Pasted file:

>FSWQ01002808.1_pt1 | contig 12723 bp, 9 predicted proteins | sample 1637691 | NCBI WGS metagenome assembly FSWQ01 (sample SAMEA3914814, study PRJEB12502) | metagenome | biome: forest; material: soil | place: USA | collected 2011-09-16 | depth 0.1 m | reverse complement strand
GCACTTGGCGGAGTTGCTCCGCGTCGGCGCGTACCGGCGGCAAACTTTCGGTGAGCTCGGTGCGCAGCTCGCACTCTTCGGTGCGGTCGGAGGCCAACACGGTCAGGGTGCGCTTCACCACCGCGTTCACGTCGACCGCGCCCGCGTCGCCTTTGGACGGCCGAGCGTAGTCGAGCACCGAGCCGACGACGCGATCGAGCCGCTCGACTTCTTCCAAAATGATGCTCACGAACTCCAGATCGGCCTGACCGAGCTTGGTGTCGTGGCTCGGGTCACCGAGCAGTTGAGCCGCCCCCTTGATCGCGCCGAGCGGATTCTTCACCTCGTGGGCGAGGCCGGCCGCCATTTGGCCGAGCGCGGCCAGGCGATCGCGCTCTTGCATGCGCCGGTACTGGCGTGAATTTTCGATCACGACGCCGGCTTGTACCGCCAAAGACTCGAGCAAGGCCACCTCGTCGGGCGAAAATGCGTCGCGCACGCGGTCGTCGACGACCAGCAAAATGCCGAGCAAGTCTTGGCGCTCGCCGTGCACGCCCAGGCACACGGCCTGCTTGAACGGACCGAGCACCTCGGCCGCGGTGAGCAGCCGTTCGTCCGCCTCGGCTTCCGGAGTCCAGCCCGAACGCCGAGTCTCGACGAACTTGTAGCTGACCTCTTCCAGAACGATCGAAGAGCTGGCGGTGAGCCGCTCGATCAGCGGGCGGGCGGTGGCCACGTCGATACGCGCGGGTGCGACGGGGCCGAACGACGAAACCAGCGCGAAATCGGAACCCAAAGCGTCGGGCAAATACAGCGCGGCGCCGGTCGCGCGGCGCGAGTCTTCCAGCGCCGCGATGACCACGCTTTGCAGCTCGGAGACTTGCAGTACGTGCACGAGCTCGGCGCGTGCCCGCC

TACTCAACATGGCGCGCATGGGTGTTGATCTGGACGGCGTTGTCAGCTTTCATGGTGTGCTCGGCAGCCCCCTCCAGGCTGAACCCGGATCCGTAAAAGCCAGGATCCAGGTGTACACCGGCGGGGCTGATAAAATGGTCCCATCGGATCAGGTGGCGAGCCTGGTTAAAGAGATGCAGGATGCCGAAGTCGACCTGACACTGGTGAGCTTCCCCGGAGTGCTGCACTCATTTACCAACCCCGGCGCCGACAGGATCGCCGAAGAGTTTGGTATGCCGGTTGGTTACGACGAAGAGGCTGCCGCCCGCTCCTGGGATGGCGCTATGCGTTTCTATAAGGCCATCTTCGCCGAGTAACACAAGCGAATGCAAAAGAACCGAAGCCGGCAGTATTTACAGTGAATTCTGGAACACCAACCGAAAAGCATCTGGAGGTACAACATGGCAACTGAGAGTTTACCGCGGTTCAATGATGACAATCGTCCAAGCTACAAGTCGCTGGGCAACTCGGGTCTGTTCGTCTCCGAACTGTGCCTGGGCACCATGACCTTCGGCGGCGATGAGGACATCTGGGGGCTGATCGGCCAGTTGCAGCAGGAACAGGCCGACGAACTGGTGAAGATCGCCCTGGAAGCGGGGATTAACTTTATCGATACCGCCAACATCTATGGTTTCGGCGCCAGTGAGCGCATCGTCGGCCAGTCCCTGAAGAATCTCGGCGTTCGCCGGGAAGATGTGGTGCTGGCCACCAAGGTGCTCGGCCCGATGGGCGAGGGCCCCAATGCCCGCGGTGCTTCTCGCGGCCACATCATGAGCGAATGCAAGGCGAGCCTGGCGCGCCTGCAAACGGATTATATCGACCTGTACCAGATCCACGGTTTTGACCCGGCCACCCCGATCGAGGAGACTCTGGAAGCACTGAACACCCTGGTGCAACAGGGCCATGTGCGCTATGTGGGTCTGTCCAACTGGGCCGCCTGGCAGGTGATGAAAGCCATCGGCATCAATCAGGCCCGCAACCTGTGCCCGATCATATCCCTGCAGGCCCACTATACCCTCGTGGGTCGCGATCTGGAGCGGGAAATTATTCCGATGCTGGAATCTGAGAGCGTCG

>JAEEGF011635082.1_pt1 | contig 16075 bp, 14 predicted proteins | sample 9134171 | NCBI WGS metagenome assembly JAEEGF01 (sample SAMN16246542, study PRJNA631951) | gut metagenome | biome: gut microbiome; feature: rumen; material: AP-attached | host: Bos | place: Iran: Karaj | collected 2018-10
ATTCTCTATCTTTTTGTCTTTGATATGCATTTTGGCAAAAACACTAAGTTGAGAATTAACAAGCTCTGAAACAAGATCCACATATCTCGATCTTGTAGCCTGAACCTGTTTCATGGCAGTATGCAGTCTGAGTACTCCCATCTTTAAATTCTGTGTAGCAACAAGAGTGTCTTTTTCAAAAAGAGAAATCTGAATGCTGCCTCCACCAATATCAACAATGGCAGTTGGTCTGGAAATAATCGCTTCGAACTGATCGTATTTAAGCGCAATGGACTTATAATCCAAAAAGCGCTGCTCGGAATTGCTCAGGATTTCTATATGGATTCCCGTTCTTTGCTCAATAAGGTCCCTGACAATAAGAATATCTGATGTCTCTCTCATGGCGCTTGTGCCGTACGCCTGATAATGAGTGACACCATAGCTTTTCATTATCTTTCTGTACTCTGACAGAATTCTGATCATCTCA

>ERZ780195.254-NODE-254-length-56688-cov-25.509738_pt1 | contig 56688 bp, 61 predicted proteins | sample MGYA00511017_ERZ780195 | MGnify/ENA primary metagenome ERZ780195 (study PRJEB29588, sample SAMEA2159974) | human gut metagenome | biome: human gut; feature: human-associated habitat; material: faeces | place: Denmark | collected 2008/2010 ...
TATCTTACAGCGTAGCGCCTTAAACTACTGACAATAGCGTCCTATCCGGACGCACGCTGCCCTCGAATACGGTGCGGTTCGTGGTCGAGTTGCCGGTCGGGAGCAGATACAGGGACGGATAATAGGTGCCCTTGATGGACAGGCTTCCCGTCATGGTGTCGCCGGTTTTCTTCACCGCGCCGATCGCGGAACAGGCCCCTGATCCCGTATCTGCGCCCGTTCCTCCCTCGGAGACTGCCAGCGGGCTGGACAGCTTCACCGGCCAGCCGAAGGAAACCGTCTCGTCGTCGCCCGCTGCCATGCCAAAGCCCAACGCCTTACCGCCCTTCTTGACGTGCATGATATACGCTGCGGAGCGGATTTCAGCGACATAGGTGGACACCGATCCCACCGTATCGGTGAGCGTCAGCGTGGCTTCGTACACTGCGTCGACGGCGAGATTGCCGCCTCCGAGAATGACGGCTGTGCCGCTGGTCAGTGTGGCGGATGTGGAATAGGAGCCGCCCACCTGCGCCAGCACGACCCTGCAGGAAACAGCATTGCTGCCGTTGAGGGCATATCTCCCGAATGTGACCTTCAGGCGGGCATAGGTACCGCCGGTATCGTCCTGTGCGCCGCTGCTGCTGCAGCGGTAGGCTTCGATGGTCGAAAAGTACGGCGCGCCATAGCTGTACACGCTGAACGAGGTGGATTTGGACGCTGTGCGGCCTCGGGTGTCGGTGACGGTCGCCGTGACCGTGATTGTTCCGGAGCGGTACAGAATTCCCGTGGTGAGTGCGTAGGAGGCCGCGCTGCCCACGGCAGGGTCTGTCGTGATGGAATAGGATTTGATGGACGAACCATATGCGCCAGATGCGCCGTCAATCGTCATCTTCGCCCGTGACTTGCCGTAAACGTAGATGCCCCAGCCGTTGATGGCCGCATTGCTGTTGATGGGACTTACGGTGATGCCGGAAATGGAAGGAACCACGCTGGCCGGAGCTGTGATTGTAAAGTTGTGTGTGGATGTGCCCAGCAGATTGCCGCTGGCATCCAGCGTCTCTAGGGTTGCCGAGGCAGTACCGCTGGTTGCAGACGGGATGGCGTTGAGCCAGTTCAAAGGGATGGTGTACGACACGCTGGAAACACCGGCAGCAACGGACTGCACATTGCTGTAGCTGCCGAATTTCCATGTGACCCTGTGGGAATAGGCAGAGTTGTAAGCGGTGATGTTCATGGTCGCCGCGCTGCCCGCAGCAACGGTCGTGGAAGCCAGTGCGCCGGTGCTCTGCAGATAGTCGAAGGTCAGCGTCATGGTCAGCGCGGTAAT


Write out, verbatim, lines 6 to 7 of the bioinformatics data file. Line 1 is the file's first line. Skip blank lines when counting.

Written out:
>ERZ780195.254-NODE-254-length-56688-cov-25.509738_pt1 | contig 56688 bp, 61 predicted proteins | sample MGYA00511017_ERZ780195 | MGnify/ENA primary metagenome ERZ780195 (study PRJEB29588, sample SAMEA2159974) | human gut metagenome | biome: human gut; feature: human-associated habitat; material: faeces | place: Denmark | collected 2008/2010 ...
TATCTTACAGCGTAGCGCCTTAAACTACTGACAATAGCGTCCTATCCGGACGCACGCTGCCCTCGAATACGGTGCGGTTCGTGGTCGAGTTGCCGGTCGGGAGCAGATACAGGGACGGATAATAGGTGCCCTTGATGGACAGGCTTCCCGTCATGGTGTCGCCGGTTTTCTTCACCGCGCCGATCGCGGAACAGGCCCCTGATCCCGTATCTGCGCCCGTTCCTCCCTCGGAGACTGCCAGCGGGCTGGACAGCTTCACCGGCCAGCCGAAGGAAACCGTCTCGTCGTCGCCCGCTGCCATGCCAAAGCCCAACGCCTTACCGCCCTTCTTGACGTGCATGATATACGCTGCGGAGCGGATTTCAGCGACATAGGTGGACACCGATCCCACCGTATCGGTGAGCGTCAGCGTGGCTTCGTACACTGCGTCGACGGCGAGATTGCCGCCTCCGAGAATGACGGCTGTGCCGCTGGTCAGTGTGGCGGATGTGGAATAGGAGCCGCCCACCTGCGCCAGCACGACCCTGCAGGAAACAGCATTGCTGCCGTTGAGGGCATATCTCCCGAATGTGACCTTCAGGCGGGCATAGGTACCGCCGGTATCGTCCTGTGCGCCGCTGCTGCTGCAGCGGTAGGCTTCGATGGTCGAAAAGTACGGCGCGCCATAGCTGTACACGCTGAACGAGGTGGATTTGGACGCTGTGCGGCCTCGGGTGTCGGTGACGGTCGCCGTGACCGTGATTGTTCCGGAGCGGTACAGAATTCCCGTGGTGAGTGCGTAGGAGGCCGCGCTGCCCACGGCAGGGTCTGTCGTGATGGAATAGGATTTGATGGACGAACCATATGCGCCAGATGCGCCGTCAATCGTCATCTTCGCCCGTGACTTGCCGTAAACGTAGATGCCCCAGCCGTTGATGGCCGCATTGCTGTTGATGGGACTTACGGTGATGCCGGAAATGGAAGGAACCACGCTGGCCGGAGCTGTGATTGTAAAGTTGTGTGTGGATGTGCCCAGCAGATTGCCGCTGGCATCCAGCGTCTCTAGGGTTGCCGAGGCAGTACCGCTGGTTGCAGACGGGATGGCGTTGAGCCAGTTCAAAGGGATGGTGTACGACACGCTGGAAACACCGGCAGCAACGGACTGCACATTGCTGTAGCTGCCGAATTTCCATGTGACCCTGTGGGAATAGGCAGAGTTGTAAGCGGTGATGTTCATGGTCGCCGCGCTGCCCGCAGCAACGGTCGTGGAAGCCAGTGCGCCGGTGCTCTGCAGATAGTCGAAGGTCAGCGTCATGGTCAGCGCGGTAAT